Defensive tackle Kyle Williams was not expected to be a solid fit in the Buffalo Bills’ new defensive scheme for the 2010 season. He was considered undersized and had already enjoyed a reasonable amount of success in the 4-3.
However he had an outstanding season playing end and tackle in both 3-4 and 4-3 fronts throughout the year. Should the Buffalo Bills sit or start Kyle Williams for the 2011 season?
Here are some of the reasons to sit and start Kyle Williams for the 2011 season. All stats are courtesy of ESPN.com and NFL.com.
#1. Average Against the Run
At his best, Williams struggles to stop the run. Although he plays hard and has decent technique, he isn’t strong enough to handle regular double teams or larger offensive linemen.
He also wore down a bit towards the end of the season. Williams was playing closer to the 295 to 300 pound range instead of the 306 pounds he was listed at. It’s unclear whether that was on purpose as his role changed.
#2. Overly Aggressive
Although Williams’ strength is penetrating the line of scrimmage, he would overrun the play at times. This showed up most on running plays. With Williams up the field, a running back was able to cut back into his assigned gap. However it did allow Williams to get a jump on blockers during pass plays.
#1. Excellent at Collapsing the Pocket
Williams collected 5.5 sacks during the 2010 season, a number which led the entire team. At times, he was providing the Buffalo Bills with their only pass-rush.
#2. High Motor
Williams consistently gave a high effort. Despite playing in an unfavorable scheme during the early games, he worked hard and didn’t complain about his role.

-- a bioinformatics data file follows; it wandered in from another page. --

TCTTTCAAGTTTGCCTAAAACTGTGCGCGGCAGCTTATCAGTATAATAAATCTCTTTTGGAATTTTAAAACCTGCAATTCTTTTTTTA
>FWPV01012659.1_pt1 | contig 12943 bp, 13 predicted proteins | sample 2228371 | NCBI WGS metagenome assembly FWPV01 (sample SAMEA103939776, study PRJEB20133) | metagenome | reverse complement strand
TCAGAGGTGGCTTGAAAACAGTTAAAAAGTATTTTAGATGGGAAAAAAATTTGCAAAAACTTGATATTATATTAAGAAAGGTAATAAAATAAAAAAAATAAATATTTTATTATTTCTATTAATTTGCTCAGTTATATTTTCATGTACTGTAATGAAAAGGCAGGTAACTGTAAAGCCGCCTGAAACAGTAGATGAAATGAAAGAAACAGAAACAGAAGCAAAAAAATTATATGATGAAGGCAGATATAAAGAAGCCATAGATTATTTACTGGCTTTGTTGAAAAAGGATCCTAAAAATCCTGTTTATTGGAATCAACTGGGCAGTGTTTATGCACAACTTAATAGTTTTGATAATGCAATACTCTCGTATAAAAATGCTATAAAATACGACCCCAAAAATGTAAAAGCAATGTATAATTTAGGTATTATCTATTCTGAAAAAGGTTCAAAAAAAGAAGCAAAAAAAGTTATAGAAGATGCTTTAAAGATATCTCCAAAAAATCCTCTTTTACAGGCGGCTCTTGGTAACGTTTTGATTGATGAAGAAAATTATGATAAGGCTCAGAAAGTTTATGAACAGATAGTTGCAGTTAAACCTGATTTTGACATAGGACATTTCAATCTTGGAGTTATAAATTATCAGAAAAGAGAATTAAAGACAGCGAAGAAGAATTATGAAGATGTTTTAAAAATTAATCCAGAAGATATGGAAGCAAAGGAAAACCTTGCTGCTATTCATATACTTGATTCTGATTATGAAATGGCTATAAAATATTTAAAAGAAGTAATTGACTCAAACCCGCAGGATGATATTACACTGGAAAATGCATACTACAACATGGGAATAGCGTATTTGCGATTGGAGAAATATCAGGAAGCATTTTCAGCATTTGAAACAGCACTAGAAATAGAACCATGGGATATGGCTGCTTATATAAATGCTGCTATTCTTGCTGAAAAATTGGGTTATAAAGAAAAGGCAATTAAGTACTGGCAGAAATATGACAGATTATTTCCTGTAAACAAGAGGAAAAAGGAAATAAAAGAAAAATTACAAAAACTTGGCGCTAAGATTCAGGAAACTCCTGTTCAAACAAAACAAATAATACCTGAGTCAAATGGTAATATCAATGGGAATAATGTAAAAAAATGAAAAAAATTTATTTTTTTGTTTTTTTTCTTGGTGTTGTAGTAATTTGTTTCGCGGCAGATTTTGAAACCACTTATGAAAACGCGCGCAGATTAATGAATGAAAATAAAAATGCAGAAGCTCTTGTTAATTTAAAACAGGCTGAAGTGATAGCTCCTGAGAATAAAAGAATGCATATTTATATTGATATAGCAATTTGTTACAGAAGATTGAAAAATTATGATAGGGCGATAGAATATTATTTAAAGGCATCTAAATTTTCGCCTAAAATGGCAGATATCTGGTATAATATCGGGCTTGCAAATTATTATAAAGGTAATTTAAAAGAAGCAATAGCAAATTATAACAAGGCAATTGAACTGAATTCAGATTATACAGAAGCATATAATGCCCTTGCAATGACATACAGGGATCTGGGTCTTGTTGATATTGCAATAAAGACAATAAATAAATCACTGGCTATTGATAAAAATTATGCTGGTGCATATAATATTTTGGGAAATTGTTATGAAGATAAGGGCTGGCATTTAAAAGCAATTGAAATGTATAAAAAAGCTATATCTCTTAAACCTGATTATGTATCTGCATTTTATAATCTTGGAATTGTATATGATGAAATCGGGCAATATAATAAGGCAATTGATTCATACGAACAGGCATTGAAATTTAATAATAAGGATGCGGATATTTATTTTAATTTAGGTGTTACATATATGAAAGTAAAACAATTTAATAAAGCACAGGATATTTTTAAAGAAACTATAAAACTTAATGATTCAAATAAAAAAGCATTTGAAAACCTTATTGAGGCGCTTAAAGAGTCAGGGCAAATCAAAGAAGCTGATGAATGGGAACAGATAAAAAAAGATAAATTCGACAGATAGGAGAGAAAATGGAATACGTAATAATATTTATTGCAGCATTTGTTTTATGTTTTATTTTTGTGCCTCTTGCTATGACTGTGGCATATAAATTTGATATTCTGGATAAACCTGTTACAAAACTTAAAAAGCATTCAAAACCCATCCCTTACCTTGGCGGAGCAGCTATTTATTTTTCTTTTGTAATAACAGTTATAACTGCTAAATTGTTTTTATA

Williams also posted one of his best stat lines in a big game against the Pittsburgh Steelers. He had 10 tackles and 2 sacks.
#3. A Second Season in the Same Scheme
The franchise should be able to upgrade some of the talent around Williams after the 2011 draft and free agency. Although his tackle numbers may drop from the 77 he had in 2010, Williams may be able to post increased sack numbers with a better overall defensive unit.
In addition, Williams will likely be more familiar with the play calls and audibles after 2 full offseasons in the same defensive scheme.
At the beginning of the season when Williams was primarily playing 3-4 nose tackle, it was clear he was a poor fit. He simply doesn’t have the strength to hold up as strictly a 3-4 nose tackle.
However as the season went on, defensive coordinator George Edwards began calling more fronts that incorporated Williams’ strengths. Williams was able to play more of a penetrating, attacking role instead of holding up double teams as an anchor.
I think Williams should start for the Buffalo Bills for the 2011 season, but not at nose tackle. If the team stays with the multiple fronts and defensive looks that they were showing at the end of the 2010 season, Williams is a solid starter. If the team reverts to the stricter 3-4 that they were playing at the beginning of the 2010 season, Williams should sit.
ESPN.com Kyle Williams’ Player Page. January 12th, 2011.
NFL.com Kyle Williams’ Career Stats. January 12th, 2011.